The power of the Morning Message

The power of the Morning Message

The Morning Message is a powerful way for teachers to foster connections, especially when situations create disruption in the classroom.

A daily Morning Message can have a high impact in improving literacy development and maintaining a connection between students, their teacher and their learnings.

In Episode 69 of The Teacher’s Toolkit for Literacy, literacy expert Sharon Callen talked about its benefits and how to establish its purpose.

What is a Morning Message?

“A morning message is a letter addressing our class. And it might begin with different salutations such as ‘dear class’, or it might begin with a question like ‘guess what’s happening today class?’ It’s something that is addressing them and bringing them together at the beginning of the day as a community,” Sharon said.

How can a Morning Message foster connections?

Creating a daily routine with a Morning Message can ensure students stay connected, especially during difficult times like COVID.

“(At the time of recording the podcast) we’re in 2022 and we’re still in a time where we don’t always have every child with us every day, or they might be in and out a little. So a lot of teachers have said, ‘oh one of the things I’ve found a little bit harder this year is really building relationships and community with my class’,” Sharon said.

“So whilst I’ve called it a tool, the Morning Message is more than just linking to literacy. It is about making some connections to what this day is going to bring for us, and so that we can have it in written form for our students. So it’s about them being able to enter the classroom in the morning to know there is either going to be a Morning Message there waiting for them, or a Morning Message that’s going to be written in front of them as the day begins.

“And it becomes one of those routines that they look forward to. A lot of people during COVID, if they were working with their students on Zoom, were still sending a Morning Message or taking a photo of a handwritten Morning Message, or still even writing a Morning Message in front of them, because it’s just a lovely routine.”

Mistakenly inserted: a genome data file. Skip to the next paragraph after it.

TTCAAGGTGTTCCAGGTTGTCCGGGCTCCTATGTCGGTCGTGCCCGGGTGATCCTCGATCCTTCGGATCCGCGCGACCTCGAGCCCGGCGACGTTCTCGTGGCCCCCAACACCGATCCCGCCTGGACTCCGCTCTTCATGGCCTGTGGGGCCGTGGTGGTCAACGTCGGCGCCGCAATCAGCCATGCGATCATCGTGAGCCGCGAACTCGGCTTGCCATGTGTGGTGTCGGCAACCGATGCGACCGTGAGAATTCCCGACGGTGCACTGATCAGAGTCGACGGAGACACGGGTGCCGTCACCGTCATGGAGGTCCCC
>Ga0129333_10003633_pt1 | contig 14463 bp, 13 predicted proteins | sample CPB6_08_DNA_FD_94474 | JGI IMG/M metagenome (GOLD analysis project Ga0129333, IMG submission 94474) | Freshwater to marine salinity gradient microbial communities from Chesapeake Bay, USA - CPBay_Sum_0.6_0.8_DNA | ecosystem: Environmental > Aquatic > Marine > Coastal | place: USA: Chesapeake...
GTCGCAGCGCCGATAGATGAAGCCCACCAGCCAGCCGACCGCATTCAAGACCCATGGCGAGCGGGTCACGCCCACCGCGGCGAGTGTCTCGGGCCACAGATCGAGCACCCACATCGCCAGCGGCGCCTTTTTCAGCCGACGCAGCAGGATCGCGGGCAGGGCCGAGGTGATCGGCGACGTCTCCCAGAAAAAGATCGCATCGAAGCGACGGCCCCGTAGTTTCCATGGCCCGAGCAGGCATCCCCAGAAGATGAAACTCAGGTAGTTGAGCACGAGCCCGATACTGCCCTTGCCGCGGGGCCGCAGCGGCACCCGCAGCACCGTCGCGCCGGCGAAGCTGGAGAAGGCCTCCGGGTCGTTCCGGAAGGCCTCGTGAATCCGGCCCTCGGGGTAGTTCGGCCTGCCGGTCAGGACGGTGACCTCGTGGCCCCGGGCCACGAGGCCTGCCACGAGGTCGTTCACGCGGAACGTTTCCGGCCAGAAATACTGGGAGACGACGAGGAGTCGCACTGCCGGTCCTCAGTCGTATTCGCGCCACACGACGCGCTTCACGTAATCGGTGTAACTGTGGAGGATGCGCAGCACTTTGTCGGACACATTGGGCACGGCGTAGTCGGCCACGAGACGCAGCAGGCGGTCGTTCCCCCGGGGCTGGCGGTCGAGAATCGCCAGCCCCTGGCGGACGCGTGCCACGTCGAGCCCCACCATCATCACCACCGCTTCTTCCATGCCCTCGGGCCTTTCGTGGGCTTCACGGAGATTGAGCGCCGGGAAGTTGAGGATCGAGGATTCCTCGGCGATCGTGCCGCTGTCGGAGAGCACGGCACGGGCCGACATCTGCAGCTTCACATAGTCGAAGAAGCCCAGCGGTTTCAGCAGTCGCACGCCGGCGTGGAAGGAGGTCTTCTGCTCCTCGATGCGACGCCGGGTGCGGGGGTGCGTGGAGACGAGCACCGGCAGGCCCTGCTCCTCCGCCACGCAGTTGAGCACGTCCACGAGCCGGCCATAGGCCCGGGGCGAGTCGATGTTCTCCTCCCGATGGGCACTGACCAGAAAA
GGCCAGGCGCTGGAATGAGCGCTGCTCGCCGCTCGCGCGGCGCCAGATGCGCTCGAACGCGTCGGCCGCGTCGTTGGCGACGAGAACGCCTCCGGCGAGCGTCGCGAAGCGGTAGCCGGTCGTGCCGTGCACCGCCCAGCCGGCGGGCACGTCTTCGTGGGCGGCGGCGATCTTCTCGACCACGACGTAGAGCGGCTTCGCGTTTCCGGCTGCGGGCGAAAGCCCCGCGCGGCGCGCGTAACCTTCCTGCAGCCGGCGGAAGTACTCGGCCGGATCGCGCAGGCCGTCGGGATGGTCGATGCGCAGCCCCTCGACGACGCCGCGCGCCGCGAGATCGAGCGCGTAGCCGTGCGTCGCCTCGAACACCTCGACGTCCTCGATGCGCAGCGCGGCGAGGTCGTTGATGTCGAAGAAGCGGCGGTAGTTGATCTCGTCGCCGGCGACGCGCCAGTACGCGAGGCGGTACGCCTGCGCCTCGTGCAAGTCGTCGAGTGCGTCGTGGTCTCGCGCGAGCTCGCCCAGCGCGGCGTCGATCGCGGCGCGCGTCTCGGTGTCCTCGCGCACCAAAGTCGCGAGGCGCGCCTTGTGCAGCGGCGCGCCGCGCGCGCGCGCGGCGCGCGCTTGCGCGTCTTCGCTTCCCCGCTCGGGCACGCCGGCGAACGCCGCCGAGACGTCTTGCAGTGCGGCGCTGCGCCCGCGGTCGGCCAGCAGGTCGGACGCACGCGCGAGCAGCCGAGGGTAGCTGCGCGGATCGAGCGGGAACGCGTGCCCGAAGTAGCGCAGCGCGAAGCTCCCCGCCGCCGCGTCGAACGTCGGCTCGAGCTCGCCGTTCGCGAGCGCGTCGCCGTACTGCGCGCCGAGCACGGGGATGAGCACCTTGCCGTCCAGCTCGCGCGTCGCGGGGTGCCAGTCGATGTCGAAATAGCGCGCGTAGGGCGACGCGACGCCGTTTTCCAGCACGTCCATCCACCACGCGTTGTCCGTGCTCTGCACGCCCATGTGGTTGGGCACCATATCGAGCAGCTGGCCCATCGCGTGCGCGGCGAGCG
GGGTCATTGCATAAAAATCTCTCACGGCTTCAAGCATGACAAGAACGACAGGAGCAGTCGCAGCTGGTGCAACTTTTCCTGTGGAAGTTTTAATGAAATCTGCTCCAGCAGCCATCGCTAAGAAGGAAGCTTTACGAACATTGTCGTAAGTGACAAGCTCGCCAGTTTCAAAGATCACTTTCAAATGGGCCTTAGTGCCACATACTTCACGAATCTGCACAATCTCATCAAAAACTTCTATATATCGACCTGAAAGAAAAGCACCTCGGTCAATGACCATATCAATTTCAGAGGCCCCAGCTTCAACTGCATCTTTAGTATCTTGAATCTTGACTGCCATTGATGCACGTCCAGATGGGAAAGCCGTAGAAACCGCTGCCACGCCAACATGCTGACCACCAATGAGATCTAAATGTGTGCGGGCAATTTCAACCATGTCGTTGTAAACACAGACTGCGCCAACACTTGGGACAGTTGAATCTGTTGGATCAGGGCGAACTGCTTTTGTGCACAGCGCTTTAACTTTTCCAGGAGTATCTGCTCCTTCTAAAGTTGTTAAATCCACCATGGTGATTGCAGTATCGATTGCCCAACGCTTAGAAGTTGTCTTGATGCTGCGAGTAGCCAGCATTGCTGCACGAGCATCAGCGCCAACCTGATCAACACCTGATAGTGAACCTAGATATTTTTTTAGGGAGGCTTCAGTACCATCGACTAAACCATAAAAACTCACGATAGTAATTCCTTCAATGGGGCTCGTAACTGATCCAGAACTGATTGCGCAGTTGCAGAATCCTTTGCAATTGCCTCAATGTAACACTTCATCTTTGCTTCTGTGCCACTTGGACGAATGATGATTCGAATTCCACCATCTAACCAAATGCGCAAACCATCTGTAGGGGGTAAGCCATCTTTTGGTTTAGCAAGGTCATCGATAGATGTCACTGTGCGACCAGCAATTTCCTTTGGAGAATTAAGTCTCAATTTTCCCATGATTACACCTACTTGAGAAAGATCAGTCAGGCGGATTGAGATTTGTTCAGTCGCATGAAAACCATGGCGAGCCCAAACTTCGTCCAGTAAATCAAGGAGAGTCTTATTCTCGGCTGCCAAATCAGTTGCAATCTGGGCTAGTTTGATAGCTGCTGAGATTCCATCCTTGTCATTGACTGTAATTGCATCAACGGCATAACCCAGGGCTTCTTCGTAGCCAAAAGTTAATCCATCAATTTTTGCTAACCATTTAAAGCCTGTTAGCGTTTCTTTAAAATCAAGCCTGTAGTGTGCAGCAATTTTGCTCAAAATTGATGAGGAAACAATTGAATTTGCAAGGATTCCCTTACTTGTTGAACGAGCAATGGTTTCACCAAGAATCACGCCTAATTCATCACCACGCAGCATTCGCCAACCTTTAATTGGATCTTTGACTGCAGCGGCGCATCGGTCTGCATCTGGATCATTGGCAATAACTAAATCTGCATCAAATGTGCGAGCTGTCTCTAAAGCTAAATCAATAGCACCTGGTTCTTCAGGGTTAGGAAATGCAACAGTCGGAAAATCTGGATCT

While there are several ways to present a Morning Message, Sharon said using a book allows students to reflect and review if they have been absent.

“The children can, at any time, go back to review something that’s happened this week or last week etc. And the really powerful bit is for those children who’ve been away, they’ll love coming in to read what the Morning Messages were for the days they were missing,” she said.

What is the purpose of your Morning Message?

For a Morning Message to truly have an impact, it needs to be concise and have a purpose.

“So what do you want to do with this message? What is this message going to be about? And it really isn’t more than one to three sentences, depending on whether you have primary or secondary students,” Sharon said.

The Morning Message can particularly be useful in activating students’ thinking with a reading process.

“So what I’ve written for the Morning Message may allow us to practice a reading process, or briefly practice our fluency. Maybe I’ve written my Morning Message as a poem, so I ask my students how do we read that? Or maybe I’ve put some vocabulary in there that’s come up in content areas, or even new vocabulary that’s interesting and intriguing,” Sharon said.

“I might write a sentence where I’m really wanting them to do some inferring or I want them to make a prediction about something. So I can construct a message in really interesting ways to have my students using the strategies that we are currently exploring and working with and trying out and using.”

Sharon also provided examples of how to use Morning Messages with a writing focus.

“If writing was my focus, I could write my Morning Message within the type of text we are currently looking at. So if it was historical fiction or informational, I might write it with some of the features of those styles. If it’s informational, maybe I’ve got a heading or I might include a diagram, a cutaway or a sidebar,” she said.

“Or what if I write a Morning Message thinking about a particular author. So if we’ve got an author on the go, what if I write my Morning Message as that author would write it? So then what are we doing? Well then we’re finding some voice in writing.”

Find out more on Episode 69 of The Teacher’s Tool Kit for Literacy below or subscribe on Apple PodcastsSpotify or Google Podcasts.

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